II. “WITH THE LAST.” There are those who say, “This world is on the decline and growing worse.” Can it be, if He who was First is with the last--the same God yesterday, to-day, and for ever,the equal portion of all times? Is it not sufficient argument? The golden age cannot be over. From the fleeting and the changing, from the disappointing and the dying, I yearn to ask, “Where is the true?” Where is that which my soul wants, and for which my restless spirit has so long been craving, what shall satisfy my immortality? And the answer comes, as a whisper in the desert, louder and clearer from the solitude of my heart’s waste places, “I the Lord, the First, and with the last; I am He.” (J. Vaughan, M. A.)
They helped every one his neighbour.
Idolatry the subject of sarcasm:
The sarcasm consists in making the idolaters dependent upon idols which are themselves dependent upon common workmen and the most trivial mechanical operations for their form and their stability. Hence the particular enumeration of the different artificers employed in the manufacture of these deities. The last clause implies that the strength of the idol is not in itself, but in the nails that keep it in its place, or hold its parts together. (J. A. Alexander.)
Lessons from the idol-makers
Idolatry being threatened with an overthrow, their “craft” was endangered, and hence the earnestness and co-operation of these makers of idols. The text is suggestive.
I. It affords an illustration of THE WAY THE WICKED COMBINE IN THEIR FIGHT AGAINST THE RIGHT. Jeremiah gives us a picture of this combination in the family (Jeremiah 7:17-18). Isaiah, carrying it up higher, here shows how the different crafts cheer and help each other. Take the history of the world; follow the struggle between the powers of light and the powers of darkness, and you will find that this has always been the case. When Jesus Christ made His appearance upon the earth for the purpose of inaugurating the overthrow of paganism and planting His kingdom on its ruins, witness what varied and unhallowed combinations arrayed themselves against Him. See how the liquor-dealers are now banded together in that strong association, which has for its object the protection and perpetuity of their iniquitous traffic. And if certain questions are touched there are manifested some strange combinations.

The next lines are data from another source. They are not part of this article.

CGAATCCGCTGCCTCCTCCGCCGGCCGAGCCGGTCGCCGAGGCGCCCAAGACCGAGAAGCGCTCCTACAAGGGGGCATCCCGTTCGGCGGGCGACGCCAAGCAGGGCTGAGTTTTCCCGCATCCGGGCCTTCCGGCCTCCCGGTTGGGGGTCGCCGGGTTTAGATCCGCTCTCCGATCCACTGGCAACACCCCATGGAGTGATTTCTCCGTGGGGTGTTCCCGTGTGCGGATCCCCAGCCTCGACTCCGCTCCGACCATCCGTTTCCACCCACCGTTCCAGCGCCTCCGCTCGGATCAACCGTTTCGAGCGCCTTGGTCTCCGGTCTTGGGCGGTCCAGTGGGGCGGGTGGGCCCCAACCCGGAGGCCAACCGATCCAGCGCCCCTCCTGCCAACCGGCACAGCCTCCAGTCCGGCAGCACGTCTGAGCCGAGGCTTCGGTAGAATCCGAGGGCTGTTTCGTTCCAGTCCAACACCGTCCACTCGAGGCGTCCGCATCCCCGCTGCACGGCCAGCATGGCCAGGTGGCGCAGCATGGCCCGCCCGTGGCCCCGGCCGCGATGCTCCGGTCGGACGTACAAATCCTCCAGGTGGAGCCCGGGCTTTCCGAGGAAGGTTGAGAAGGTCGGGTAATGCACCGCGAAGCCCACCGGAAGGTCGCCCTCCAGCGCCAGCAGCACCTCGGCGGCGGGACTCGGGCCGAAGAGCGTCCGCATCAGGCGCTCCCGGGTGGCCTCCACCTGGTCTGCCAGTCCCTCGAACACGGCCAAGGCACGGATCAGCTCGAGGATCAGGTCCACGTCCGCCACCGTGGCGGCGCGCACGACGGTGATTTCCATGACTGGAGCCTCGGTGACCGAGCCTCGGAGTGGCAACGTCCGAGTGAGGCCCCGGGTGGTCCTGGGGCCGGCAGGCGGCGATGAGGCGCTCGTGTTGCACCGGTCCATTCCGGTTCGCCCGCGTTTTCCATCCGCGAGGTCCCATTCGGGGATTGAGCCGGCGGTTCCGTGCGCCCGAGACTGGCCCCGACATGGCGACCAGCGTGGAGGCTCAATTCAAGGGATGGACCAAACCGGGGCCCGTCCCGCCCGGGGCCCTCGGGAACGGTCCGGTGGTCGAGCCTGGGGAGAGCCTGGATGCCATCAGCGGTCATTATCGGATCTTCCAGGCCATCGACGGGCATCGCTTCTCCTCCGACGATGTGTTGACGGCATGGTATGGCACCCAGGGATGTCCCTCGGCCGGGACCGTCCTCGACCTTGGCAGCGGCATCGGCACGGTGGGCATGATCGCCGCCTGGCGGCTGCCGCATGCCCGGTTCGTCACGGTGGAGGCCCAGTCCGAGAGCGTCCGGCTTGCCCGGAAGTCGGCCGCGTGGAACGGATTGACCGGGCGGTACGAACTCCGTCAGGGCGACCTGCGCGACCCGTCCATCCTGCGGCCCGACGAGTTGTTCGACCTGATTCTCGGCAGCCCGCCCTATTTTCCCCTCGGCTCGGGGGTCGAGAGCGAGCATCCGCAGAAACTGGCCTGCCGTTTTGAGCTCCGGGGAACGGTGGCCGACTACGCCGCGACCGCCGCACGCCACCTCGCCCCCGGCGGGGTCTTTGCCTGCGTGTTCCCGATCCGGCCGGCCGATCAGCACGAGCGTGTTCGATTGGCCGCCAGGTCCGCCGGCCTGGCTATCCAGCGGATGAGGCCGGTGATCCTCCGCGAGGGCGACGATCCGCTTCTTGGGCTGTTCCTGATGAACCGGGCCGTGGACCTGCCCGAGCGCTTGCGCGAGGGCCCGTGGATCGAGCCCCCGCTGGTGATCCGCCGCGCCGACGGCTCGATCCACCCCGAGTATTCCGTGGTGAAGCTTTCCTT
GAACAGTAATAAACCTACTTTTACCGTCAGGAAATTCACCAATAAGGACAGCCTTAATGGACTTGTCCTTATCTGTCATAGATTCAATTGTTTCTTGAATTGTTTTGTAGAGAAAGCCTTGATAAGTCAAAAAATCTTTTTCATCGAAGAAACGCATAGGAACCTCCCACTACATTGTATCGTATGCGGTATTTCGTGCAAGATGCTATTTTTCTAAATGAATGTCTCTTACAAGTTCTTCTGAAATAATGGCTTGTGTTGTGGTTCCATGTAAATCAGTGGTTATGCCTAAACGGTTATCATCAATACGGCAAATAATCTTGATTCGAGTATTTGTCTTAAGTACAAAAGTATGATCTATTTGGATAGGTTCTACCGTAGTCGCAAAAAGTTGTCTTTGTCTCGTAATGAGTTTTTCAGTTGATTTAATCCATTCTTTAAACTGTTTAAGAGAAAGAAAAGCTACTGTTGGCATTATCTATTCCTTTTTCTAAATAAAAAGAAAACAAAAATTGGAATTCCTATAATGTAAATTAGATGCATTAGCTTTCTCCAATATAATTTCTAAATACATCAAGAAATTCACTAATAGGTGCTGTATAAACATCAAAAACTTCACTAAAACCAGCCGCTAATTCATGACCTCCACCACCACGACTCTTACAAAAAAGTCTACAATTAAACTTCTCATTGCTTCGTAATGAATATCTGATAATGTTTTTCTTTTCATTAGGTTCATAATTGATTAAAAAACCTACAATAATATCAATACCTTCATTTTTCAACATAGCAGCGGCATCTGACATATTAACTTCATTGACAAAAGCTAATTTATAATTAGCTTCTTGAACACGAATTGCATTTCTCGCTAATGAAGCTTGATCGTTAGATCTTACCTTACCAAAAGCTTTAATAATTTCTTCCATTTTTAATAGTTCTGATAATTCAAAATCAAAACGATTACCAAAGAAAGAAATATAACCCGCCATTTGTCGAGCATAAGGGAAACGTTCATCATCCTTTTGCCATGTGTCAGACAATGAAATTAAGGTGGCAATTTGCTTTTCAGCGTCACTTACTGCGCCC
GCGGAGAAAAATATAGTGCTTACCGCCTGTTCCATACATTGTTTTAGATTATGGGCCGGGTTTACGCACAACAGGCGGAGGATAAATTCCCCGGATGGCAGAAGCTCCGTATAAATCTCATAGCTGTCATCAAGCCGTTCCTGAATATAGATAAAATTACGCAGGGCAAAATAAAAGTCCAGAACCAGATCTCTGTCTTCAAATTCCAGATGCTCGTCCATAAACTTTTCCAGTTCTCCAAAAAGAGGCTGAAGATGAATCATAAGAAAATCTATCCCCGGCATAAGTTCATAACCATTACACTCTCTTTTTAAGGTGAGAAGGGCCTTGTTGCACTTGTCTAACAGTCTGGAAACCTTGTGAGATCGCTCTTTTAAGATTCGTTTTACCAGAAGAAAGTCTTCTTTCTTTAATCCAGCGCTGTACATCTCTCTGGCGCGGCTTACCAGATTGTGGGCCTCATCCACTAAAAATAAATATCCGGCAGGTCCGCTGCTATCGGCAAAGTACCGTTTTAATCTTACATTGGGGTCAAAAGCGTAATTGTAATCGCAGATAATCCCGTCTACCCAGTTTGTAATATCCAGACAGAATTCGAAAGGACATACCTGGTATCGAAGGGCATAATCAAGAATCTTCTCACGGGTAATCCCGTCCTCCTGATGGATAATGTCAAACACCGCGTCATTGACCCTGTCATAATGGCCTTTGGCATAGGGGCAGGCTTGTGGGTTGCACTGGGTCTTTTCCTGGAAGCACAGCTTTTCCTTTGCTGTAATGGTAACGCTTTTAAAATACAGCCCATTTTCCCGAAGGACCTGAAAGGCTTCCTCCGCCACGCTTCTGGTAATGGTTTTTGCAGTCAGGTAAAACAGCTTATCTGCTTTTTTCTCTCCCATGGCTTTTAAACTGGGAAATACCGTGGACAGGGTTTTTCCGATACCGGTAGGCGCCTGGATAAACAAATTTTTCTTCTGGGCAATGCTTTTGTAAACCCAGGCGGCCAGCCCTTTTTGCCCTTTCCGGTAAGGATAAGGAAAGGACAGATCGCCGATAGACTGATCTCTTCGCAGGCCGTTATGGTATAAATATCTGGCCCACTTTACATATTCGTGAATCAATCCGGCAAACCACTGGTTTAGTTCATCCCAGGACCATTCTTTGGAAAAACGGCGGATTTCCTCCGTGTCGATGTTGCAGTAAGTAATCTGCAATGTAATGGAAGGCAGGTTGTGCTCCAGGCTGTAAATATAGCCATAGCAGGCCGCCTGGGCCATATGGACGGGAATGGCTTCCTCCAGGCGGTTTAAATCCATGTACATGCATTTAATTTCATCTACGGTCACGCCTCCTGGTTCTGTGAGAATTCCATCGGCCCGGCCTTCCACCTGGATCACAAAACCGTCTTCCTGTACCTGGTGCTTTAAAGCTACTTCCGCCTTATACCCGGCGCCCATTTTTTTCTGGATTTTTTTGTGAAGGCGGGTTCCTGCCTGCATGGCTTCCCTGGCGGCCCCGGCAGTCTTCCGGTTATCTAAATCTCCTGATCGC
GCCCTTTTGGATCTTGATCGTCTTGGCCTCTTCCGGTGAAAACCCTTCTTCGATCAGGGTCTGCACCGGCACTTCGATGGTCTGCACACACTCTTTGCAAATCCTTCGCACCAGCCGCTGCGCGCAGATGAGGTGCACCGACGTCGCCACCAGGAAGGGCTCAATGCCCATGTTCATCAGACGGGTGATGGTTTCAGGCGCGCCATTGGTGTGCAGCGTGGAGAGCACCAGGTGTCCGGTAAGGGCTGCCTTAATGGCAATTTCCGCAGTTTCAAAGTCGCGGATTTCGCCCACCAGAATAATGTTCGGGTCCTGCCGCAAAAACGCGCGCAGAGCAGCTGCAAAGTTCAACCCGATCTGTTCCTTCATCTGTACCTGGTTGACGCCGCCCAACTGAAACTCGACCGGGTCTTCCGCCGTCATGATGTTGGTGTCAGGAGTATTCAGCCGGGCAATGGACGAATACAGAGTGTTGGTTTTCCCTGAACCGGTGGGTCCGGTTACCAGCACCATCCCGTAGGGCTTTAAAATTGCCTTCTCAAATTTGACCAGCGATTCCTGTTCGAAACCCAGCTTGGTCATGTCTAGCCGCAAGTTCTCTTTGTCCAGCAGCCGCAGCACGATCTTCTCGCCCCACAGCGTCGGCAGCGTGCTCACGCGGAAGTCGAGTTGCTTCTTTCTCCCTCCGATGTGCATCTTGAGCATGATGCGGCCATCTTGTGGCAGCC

II. We see the importance of UNANIMITY OF FEELING AND CONCERT OF ACTION IN CHURCH WORK.
1. This should be true in the individual Churches. The various ages, classes, and organisations of a Church ought to work for the same ends.
2. On the great leading questions there must be co-operation between the various denominations.
III. We have a suggestion as to THE MUTUAL DEPENDENCE OF MEN. Notice how many crafts the idols passed through before they were finished. Take any article in your possession, and a great many different persons and trades have contributed to its production. No profession or trade is independent of other professions and trades; no class is independent of other classes.